The Game of Besieging thumbnail 1
Not currently on display at the V&A

The Game of Besieging

Board Game
1810-1820 (published)
Artist/Maker
Place Of Origin

The armed forces and war have inspired a number of games. This perhaps followed the late 18th-century tradition of celebrating the exploits of king and country in board games. Strategy games were naturally the easiest to transform into battle games of all types. Men at war, be they soldiers, seamen or pilots, would play games in their spare time, re-enacting famous victories. They often created their own simple boards from paper and pencil.

This game is a strategy one played with the rules of Fox and Geese. The uniforms illustrated on the playing board closely resemble those worn by the troops of Frankfurt-on-Main in 1809. The label has the title in German, French and English. Inscribed in ink on the case is ‘belonged to John Gaspard Fanshawe 1839’.


object details
Categories
Object Type
Parts
This object consists of 27 parts.

  • Board Game
  • Board Game
  • Board Game
  • Board Game
  • Board Game
  • Board Game
  • Board Game
  • Board Game
  • Board Game
  • Board Game
  • Board Game
  • Board Game
  • Board Game
  • Board Game
  • Board Game
  • Board Game
  • Board Game
  • Board Game
  • Board Game
  • Board Game
  • Board Game
  • Board Game
  • Board Game
  • Board Game
  • Board Game
  • Board Game
  • Board Game
Additional TitleDas Belagerungspiel (manufacturer's title)
Materials and Techniques
Hand-coloured etching on card
Brief Description
Hand coloured board game, The Game of Besieging, made in Germany in the early nineteenth century
Physical Description
Design: squared playing board, etching coloured by hand, decorated with military scenes; folded into a slip case bearing a label with an engraved pictorial title

Squares illustrated: none

Square numbering: none

Squares titled: none

Subject of starting square: n/a

Subject of ending square: n/a
Dimensions
  • Height: 33.7cm
  • Width: 32.2cm
  • Case height: 17.5cm
  • Case width: 15.3cm
Object history
Lettered on the labels with title in German, French and English; inscribed in ink on the case BELONGED TO JOHN GASPARD FANSHAWE 1839.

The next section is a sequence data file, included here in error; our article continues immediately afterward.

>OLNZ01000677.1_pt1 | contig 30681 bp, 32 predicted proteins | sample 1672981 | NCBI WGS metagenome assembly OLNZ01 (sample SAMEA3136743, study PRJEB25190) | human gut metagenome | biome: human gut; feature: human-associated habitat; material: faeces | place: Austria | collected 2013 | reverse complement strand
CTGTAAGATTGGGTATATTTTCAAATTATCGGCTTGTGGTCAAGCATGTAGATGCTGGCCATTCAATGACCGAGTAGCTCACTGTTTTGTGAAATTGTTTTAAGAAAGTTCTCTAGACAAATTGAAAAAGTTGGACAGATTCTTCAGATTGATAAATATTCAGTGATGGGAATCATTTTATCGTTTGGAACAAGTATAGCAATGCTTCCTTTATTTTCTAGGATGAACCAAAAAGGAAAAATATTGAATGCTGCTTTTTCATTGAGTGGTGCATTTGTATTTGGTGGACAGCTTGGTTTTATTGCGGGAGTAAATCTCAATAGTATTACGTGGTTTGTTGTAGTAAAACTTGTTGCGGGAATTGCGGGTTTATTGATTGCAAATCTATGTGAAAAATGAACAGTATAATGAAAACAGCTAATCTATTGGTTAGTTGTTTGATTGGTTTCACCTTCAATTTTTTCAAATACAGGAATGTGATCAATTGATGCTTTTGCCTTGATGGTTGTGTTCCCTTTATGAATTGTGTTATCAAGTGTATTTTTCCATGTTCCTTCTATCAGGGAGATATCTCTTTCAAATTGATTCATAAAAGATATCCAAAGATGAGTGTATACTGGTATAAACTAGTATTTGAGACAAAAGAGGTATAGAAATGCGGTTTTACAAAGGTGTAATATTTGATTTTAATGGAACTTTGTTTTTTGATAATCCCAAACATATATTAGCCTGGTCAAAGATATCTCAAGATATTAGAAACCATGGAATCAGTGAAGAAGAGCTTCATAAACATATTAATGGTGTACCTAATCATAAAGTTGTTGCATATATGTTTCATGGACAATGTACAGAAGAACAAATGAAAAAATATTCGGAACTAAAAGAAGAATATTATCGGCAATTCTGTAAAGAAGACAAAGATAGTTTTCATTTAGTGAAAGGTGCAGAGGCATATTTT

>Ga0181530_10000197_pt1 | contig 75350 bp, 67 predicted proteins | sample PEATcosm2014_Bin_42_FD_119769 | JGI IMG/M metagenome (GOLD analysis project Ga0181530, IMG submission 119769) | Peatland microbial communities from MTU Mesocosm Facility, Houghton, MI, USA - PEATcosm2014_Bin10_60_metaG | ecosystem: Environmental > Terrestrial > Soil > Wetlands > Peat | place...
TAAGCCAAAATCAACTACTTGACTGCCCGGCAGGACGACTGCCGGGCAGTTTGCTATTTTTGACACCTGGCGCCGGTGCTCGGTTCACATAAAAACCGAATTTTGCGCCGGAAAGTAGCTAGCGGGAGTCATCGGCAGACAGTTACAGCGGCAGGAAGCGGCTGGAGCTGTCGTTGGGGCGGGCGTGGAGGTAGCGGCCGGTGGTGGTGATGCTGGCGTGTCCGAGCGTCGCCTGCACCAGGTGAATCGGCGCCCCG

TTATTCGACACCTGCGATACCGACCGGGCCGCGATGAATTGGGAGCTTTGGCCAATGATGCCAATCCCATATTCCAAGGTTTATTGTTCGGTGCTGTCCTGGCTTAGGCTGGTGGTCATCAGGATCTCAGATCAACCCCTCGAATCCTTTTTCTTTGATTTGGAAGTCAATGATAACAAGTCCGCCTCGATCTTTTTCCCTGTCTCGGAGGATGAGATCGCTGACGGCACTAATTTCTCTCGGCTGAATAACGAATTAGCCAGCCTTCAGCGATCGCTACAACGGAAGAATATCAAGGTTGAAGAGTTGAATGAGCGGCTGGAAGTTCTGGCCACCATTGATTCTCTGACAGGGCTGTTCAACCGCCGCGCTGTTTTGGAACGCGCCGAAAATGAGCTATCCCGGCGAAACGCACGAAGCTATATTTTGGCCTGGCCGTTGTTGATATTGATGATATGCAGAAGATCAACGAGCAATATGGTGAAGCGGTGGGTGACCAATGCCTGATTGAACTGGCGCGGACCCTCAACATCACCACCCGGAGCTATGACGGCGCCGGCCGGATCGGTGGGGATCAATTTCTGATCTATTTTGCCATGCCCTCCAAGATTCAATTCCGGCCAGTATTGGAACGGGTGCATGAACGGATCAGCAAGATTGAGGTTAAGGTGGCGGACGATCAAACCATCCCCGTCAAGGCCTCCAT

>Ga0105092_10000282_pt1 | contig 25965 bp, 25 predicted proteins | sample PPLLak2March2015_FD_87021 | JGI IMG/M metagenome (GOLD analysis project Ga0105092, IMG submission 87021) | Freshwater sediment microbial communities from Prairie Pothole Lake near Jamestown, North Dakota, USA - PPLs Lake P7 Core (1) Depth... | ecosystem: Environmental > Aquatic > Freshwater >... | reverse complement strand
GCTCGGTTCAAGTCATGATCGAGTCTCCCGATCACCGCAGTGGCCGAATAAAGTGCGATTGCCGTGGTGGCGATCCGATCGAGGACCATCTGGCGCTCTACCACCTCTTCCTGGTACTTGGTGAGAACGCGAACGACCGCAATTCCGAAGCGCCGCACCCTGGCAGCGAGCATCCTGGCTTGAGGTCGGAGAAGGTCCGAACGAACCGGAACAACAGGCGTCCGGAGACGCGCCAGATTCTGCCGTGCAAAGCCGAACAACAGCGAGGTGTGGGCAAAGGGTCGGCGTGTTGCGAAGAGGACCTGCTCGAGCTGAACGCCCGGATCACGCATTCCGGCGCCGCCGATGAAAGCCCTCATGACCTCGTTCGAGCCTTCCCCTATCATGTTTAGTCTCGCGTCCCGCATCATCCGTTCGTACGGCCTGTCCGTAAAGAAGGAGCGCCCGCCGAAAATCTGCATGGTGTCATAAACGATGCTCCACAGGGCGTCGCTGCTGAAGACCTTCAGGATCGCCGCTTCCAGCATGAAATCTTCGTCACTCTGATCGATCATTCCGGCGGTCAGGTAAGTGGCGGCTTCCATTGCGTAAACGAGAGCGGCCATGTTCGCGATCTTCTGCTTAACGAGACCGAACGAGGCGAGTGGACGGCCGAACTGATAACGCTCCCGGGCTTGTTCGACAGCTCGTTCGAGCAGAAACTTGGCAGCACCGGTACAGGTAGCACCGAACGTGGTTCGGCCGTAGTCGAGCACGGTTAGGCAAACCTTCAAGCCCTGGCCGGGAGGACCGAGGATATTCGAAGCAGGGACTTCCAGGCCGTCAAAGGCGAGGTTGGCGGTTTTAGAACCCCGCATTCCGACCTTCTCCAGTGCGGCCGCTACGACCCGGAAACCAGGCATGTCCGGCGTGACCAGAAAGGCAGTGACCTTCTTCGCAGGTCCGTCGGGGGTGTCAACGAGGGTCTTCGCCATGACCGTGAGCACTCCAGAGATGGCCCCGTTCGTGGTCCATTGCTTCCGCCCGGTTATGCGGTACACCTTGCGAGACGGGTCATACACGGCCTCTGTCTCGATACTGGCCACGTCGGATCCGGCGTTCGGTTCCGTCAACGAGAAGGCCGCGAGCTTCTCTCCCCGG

Note: The uniforms illustrted on the playing board closely resemble those worn by the troops of Frankfurt-on-Main in 1809. See pl. 40 in R Knotel's UNIFORMENKUNDE, vol.2, Rathenow, 1891.



CGG-Games & Puzzles, 1991
Historical context
Rewards: winning

No. of Players: two

Equipment required: 23 wooden men and 2 bone counters all contained in a card box bearing a different label with an engraved pictorial title 3¼in x 3 7/8in x 2 7/8in lettered in english, french and german



Rules:

The game is a strategy based on one played by the rules of Fox and Geese, however, Halma may be a later version of this game.



The armed forces and war have inspired a number of games, perhaps following the late 18th century tradition of celebrating the exploits of king and country in board games. Strategy games were naturally the easiest to transform into battle games of all types. Men at war, be they soldiers, seamen or pilots, would play games in their spare time, often creating their own simple boards from paper and pencil, and re-enacting famous victories.



Rules placement: stand fox & geese rules apply
Summary
The armed forces and war have inspired a number of games. This perhaps followed the late 18th-century tradition of celebrating the exploits of king and country in board games. Strategy games were naturally the easiest to transform into battle games of all types. Men at war, be they soldiers, seamen or pilots, would play games in their spare time, re-enacting famous victories. They often created their own simple boards from paper and pencil.



This game is a strategy one played with the rules of Fox and Geese. The uniforms illustrated on the playing board closely resemble those worn by the troops of Frankfurt-on-Main in 1809. The label has the title in German, French and English. Inscribed in ink on the case is ‘belonged to John Gaspard Fanshawe 1839’.
Collection
Accession Number
E.800&:1 to 25, A-1945

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record createdMarch 4, 2000
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